Gleanings - AF Weekly news summary
13th December 2023

Here’s what caught our eyes and ears in the agri news from UK and further afield in the last week.


Trading natural capital to boost farm incomes

From January 2024, Schedule 7A of the Town and Country Planning Act 1990 requires house builders to deliver at least 10% improvement in biodiversity on sites where they are active. This is an opportunity for farmers to trade in their own biodiversity net gains (BNG), selling improvements above their own legal requirements to those who need BNG but can’t deliver. This offsetting is already well established in carbon markets, and looks set to become the norm in other areas too.

Farmers Weekly reports on the Environmental Farmers Group which has a membership of 268 farmers who look after a total of 146,800ha from Lincolnshire down to Dorset. 45 of their members are benchmarking their natural capital with a view to trading nutrients and biodiversity.

And NIAB have communicated in the Future Farming Resilience newsletter that “From today (11th December), you can apply for grant aid through a pot of money in The Natural Environment Investment Readiness Fund (NEIRF) designed to help farmers attract private investment in nature. 

Applications opened on Monday 11 December 2023 with a deadline of 16 February 2024. 

Individual grants of £10,000 to £100,000 are available to each project to develop to the point that they are ready to attract private sector investment. In total, £5 million is available. 

As Members wrestle with how to fill the gap left by BPS (which has not been filled by SFI) entering these markets may be a sound way to meet the Government’s environmental objectives, do the right thing for your ecology and earn valuable income.


More beet brinkmanship reports that British Sugar has made a new offer following weeks of talks with NFU Sugar, offering growers a fixed price option of £40/t or £38/t plus market-linked bonus.

So far the NFU Sugar Board has not agreed this new deal for the 2024-25 contract year, despite British Sugar saying the deal was the result of “intense negotiations” with the NFU.

Farming UK write “British Sugar’s revised offer includes a fixed price option at £40/t, matching the price for the current crop, or a £30/t plus a market-linked bonus. Growers will also see price negotiations start in May each year and an escalation and dispute resolution process ending no later than 31 October.”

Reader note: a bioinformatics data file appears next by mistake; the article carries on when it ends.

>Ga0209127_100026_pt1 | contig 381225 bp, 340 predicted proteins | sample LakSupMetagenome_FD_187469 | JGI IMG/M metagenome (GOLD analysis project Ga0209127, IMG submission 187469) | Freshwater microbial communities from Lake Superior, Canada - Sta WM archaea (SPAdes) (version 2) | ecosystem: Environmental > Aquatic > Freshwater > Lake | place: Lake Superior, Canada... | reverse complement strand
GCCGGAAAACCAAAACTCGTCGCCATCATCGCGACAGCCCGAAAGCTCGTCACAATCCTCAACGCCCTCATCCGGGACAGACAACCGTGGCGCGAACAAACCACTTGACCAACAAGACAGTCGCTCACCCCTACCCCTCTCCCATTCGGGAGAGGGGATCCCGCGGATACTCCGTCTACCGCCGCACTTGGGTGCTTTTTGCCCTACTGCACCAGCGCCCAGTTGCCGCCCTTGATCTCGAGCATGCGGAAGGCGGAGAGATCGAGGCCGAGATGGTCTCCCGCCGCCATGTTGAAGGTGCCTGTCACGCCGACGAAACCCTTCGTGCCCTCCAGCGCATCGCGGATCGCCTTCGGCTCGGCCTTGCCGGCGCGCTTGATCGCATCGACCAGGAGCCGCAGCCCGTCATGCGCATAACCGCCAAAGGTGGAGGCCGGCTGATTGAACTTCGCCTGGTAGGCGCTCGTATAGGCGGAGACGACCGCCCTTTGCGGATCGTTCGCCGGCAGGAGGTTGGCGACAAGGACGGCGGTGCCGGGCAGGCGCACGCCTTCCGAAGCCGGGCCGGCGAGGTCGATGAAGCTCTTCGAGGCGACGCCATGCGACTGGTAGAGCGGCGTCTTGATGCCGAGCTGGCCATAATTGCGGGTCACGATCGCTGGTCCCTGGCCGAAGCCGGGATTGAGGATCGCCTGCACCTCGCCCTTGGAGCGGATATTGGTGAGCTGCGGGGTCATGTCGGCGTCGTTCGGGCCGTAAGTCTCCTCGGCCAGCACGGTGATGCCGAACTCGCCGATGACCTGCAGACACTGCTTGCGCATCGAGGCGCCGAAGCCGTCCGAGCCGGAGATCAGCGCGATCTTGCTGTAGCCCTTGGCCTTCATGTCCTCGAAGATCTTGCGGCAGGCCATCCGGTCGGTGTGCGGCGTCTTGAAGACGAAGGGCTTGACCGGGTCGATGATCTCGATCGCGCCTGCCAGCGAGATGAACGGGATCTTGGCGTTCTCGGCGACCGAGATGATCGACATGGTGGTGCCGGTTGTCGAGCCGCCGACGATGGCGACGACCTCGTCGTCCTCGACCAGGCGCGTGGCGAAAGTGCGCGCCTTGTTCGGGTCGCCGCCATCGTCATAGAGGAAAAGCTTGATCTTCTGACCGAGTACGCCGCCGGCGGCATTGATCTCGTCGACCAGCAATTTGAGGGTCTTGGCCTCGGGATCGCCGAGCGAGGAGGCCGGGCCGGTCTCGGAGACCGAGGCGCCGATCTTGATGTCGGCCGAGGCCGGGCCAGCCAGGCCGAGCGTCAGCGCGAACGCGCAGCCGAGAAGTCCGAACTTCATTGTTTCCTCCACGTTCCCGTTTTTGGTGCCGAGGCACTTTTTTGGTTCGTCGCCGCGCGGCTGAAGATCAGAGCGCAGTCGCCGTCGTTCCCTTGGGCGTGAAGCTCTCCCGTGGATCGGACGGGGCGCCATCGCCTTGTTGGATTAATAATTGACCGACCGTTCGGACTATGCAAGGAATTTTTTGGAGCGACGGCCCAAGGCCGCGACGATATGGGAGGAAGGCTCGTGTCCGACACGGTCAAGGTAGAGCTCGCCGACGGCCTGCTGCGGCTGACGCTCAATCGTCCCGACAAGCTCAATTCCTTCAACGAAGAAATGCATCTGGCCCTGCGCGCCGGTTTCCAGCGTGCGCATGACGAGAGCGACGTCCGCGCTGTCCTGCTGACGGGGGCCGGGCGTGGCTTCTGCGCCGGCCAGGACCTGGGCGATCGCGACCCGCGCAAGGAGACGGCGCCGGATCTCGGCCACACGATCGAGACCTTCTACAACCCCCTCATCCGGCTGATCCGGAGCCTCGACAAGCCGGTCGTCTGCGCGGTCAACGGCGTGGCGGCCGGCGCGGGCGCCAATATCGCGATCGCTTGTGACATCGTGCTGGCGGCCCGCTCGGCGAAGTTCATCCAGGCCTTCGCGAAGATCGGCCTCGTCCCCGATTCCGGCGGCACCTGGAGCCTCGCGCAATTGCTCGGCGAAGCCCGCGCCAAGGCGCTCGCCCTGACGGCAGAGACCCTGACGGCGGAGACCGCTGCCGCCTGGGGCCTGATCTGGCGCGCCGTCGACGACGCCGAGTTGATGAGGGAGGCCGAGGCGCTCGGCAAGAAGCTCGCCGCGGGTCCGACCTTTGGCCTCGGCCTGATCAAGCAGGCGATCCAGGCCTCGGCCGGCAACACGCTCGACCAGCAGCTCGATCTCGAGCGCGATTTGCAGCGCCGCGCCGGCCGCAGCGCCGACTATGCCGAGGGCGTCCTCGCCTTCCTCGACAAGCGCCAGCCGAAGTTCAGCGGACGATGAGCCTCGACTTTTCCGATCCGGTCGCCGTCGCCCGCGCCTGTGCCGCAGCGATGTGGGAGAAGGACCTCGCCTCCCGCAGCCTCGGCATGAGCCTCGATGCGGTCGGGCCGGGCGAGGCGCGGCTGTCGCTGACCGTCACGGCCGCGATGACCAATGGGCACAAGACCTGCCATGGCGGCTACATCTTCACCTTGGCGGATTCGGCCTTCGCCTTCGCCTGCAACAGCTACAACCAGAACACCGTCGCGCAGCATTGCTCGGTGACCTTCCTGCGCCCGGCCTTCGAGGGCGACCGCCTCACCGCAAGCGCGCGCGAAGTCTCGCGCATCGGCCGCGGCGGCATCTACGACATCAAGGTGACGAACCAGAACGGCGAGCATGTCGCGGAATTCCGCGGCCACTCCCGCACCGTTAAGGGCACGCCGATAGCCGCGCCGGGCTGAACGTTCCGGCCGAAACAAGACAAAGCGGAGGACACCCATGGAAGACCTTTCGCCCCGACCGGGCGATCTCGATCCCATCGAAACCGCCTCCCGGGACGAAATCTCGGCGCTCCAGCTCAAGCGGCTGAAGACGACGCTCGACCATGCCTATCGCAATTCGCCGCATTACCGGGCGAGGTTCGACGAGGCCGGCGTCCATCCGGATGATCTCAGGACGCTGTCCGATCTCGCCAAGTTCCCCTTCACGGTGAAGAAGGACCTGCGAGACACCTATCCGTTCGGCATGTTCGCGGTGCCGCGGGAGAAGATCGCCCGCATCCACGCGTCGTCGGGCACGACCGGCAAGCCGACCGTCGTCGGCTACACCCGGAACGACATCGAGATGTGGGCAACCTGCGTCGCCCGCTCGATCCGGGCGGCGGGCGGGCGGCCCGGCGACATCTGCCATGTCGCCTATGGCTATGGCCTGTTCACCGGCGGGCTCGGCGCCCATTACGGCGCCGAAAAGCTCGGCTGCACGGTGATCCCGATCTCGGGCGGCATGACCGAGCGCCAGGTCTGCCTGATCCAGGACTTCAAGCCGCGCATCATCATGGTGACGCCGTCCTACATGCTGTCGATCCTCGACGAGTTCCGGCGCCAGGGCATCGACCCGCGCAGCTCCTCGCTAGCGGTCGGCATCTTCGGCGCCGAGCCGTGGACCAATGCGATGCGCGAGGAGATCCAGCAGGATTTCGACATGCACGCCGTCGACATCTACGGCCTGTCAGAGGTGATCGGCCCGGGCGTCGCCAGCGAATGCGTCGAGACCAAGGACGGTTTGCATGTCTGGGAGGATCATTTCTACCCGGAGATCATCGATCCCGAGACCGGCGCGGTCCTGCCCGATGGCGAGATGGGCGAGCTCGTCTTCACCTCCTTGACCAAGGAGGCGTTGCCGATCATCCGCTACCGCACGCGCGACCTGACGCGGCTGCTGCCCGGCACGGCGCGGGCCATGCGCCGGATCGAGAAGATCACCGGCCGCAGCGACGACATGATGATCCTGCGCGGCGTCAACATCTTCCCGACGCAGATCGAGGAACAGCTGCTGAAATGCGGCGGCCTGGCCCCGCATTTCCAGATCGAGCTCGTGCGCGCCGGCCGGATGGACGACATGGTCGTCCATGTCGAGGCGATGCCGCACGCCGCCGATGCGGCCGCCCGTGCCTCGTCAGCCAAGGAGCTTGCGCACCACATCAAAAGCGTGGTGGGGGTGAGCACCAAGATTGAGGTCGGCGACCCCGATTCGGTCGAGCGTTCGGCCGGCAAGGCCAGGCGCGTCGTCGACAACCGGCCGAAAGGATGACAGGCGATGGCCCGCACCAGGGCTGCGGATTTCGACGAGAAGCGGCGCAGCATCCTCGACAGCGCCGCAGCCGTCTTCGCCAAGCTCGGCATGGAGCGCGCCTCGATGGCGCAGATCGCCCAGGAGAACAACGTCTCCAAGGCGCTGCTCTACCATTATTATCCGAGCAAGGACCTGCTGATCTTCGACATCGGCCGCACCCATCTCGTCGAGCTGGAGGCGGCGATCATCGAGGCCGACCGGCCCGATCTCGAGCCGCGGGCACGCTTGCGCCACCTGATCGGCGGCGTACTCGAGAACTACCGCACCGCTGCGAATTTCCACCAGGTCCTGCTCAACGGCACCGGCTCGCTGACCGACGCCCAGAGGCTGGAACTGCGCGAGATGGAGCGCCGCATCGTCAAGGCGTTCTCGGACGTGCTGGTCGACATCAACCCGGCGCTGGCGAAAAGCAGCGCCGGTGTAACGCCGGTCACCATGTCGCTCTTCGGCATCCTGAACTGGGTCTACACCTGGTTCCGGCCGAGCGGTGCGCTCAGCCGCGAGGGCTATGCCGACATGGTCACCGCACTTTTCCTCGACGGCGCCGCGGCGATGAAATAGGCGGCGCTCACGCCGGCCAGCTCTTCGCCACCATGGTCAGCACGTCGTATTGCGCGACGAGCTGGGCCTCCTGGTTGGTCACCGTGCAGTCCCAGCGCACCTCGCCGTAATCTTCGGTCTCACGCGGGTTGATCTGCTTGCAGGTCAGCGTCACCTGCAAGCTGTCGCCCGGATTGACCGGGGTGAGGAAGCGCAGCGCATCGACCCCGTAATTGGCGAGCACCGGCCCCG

Michael Sly, who is chair of the Sugar Board said the union was “astounded” that British Sugar would “choose to move to a costly arbitration process in preference to reaching agreement on this”.

“Last week, hundreds of growers attended NFU Sugar meetings to voice their support.

British Sugar can be in no doubt of the strength of feeling amongst beet growers and support for NFU Sugar as the growers’ collective representative body.”


What are the chances of that? Diddly squat!

Love him or loathe him Jeremy Clarkson is set to be on our screens a while longer. Series 3 of Clarkson’s farm has wrapped and is in post production, and a fourth series has been confirmed. Clarkson and his team Kaleb Cooper and Charlie Ireland are fast becoming agriculture’s most powerful influencers. Cooper even funds a bursary for two students at the Royal Agricultural University.

Whilst the show is entertainment, and there is a lot more drama than actual farming, Clarkson has become an important and often articulate advocate for agriculture. He has highlighted the abundance of DEFRA red tape, the high cost of getting crops and livestock to market, the low incomes and never-ending parish, local and national bureaucracy.

And his voice is widely heard because his eight million followers on X alone dwarf other national farming leaders – Minette Batters has 24,400, Steve Barclay 60,100, NFU 86,500 and Farmers Weekly 100,000 – which between them about 3.5% of Clarkson’s reach.


Feeling seedy?

Landowners are being encouraged to apply for two new grants from DEFRA which aim to increase domestic production of trees and seeds.

The Tree Production Capital Grant and the Seed Sourcing Grant, worth over £2.7m, supports efforts to build nursery capacity and boost the UK trees and seeds supply chain. The funding will increase UK production of trees and seeds and support investments in expansion, automation and mechanisation of facilities and equipment.

As there is a global shortage of seed coupled with ambitious plant to support the planting of trees in England (see Gleanings passim) Defra said it was vital that farmers, foresters and landowners helped improve the quantity, quality, diversity, and biosecurity of UK seed supply.


And finally Tweet of the week…

Two Dad jokes this week.